Case study

Picture perfect

Case introduction

It is often the case when choosing a scenario with which to talk about most opt for either a single central for its intricacy or a full mouth rehabilitation for its complexity. For the most part these really allow for the entire team to showcase the best possible aesthetic outcomes.

In this case study we have also opted for the above, however this particular case came with several challenges. 

The patient presented without preconceived ideas of what she was hoping to achieve and with English being her second language we were reliant on the help of a translator.

This may seem the perfect case assuming that we had cart blanche, but experience would tell us that these scenarios can end with a patient who isn’t particularly enamoured with the final result as your ideas don’t match theirs.

In these instances careful planning of preliminary stages is crucial in order to take on board any feedback from the patient so that as things progress, changes based on responses can be implemented. This is ultimately best for our patient and for the aesthetic outcome.

Following a thorough clinical assessment we were invited to meet the patient so we could put a face to a name. We believe that being able to interact with a patient is the only way to gain a true understanding of the overall picture. Knowing a patient’s facial shape, structure, expression and even the  character always proves to be of huge benefit from diagnostics right the way through to the completion of the final prosthesis.

picture perfect

Stage 1

As the case presents:

With a large 4 unit bridge on the upper right failing and considerable bone loss around upper right 2/3, upper left 1 and 6 and severe caries effecting upper left 2, 3, 4 it was elected that a fixed all-on-four restoration would provide the best overall solution.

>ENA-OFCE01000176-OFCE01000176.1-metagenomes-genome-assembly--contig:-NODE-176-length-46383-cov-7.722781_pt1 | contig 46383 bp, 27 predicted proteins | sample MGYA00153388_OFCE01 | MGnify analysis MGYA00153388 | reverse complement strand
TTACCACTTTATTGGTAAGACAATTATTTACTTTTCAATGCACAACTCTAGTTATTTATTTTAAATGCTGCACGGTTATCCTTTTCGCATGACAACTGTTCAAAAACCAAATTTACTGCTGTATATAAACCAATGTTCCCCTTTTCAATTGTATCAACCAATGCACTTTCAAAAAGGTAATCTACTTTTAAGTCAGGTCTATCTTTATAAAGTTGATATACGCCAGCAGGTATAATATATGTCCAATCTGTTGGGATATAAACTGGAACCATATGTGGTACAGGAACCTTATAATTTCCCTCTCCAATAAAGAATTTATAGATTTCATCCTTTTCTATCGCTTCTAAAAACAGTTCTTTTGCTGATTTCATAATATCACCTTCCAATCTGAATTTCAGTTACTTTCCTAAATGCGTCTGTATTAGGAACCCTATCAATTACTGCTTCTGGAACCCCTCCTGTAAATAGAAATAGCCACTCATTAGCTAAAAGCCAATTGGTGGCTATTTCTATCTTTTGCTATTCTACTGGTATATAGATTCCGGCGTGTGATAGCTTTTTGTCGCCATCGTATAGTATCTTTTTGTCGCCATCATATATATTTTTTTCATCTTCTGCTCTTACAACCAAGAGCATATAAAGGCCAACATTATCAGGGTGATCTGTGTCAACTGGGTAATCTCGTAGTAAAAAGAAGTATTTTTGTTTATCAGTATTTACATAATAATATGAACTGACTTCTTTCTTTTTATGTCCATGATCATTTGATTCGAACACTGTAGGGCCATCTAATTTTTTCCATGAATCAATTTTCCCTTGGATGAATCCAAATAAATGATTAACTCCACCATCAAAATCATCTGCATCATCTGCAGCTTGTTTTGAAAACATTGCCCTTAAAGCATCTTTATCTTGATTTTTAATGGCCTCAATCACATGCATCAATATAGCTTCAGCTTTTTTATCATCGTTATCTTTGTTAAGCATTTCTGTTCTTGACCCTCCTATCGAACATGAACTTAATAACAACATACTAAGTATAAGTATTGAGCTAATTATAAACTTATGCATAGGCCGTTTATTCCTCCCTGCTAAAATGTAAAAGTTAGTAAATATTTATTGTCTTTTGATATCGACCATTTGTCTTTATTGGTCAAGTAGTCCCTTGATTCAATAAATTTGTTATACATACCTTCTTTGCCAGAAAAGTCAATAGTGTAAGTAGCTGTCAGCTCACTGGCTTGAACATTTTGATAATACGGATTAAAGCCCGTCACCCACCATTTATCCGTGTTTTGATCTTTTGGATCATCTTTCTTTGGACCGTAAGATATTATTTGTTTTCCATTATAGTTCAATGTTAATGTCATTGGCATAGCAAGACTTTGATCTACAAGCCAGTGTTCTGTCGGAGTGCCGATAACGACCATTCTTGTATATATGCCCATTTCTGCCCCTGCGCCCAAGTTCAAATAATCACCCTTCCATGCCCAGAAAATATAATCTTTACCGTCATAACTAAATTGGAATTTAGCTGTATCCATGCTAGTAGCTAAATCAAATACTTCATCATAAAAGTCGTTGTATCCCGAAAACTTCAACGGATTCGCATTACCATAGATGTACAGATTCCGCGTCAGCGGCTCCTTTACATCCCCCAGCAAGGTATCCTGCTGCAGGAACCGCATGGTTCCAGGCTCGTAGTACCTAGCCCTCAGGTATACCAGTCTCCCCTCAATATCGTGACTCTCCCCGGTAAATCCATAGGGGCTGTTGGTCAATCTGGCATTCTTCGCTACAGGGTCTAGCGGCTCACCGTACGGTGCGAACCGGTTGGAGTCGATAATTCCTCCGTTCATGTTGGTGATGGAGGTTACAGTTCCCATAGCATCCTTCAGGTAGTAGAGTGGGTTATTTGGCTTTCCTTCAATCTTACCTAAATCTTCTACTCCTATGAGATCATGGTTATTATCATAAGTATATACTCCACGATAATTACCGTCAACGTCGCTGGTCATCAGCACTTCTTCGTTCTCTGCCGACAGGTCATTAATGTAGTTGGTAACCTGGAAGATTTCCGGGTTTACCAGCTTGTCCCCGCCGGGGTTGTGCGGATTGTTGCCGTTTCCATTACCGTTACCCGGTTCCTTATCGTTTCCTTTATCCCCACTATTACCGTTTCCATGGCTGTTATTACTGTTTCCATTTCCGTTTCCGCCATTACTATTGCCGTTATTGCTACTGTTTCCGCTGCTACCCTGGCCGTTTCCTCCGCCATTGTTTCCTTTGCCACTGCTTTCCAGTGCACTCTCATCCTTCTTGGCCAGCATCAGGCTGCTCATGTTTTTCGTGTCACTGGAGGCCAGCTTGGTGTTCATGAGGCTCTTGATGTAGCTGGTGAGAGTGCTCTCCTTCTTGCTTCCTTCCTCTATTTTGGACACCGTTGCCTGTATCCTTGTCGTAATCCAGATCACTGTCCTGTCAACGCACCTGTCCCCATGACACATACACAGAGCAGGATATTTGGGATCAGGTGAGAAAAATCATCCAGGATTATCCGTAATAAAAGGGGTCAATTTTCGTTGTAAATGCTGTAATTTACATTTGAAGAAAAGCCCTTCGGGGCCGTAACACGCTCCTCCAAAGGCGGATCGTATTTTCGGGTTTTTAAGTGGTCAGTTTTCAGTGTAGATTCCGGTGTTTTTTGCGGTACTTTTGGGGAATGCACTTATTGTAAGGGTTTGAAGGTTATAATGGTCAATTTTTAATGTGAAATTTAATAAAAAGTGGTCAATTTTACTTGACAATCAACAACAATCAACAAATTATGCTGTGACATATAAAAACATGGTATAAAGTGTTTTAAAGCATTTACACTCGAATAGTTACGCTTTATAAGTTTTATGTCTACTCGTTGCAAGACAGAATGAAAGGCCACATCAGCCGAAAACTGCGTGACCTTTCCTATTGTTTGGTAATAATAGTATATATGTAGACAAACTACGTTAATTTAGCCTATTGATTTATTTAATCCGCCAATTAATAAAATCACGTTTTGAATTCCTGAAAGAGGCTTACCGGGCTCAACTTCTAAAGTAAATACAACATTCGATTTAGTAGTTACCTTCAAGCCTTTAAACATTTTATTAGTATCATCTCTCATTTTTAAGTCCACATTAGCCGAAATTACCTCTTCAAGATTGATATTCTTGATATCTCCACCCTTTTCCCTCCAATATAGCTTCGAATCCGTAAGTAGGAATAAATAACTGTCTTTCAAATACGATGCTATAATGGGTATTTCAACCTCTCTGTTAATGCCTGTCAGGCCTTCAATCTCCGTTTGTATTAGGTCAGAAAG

We felt that with careful consideration to the design it would allow our patient to keep everything clean and healthy. In regards to the lower, the teeth were in a far better state with good long term prognosis. 

Two unopposed wisdom teeth were clinically recommended to be removed to ensure that the oral hygiene of the lower arch could be maintained.


Diagnostics were carried out by way of a prosthetic setup, taking into consideration any bone and tissue loss. On surgery day this was converted into the provisional bridge, which would give us the perfect foundation as a diagnostic tool for the fabrication of the definitive thimble bridge that had been prescribed from the outset.

This would allow the patient a considerable period of time during which to live with the arrangement and provide any feedback that could then be implemented into the final restoration.

The prosthetic setup on day of placement was picked up and converted, this was huge a transformation for our patient. It is so important that the prosthesis is assessed regarding the overall aesthetics in the comfort of the patient’s home environment.


At the integration check a full assessment was carried out asking for any feedback regarding changes that our patient would like to see made.

With these important points taken into consideration we were then able to start fabricating the final bridge design. This was carried out by scanning the in-situ prosthesis and then digitally adapting the setup to replicate the current arrangement in accordance with the likes and dislikes survey. The use of digital within the process gives us huge flexibility that would otherwise involve a new setup, maybe another bridge or possibly a leap of faith. By using digital in this way, we could (if the changes were significant) print or mill further bridges until our patient was happy with the overall appearance.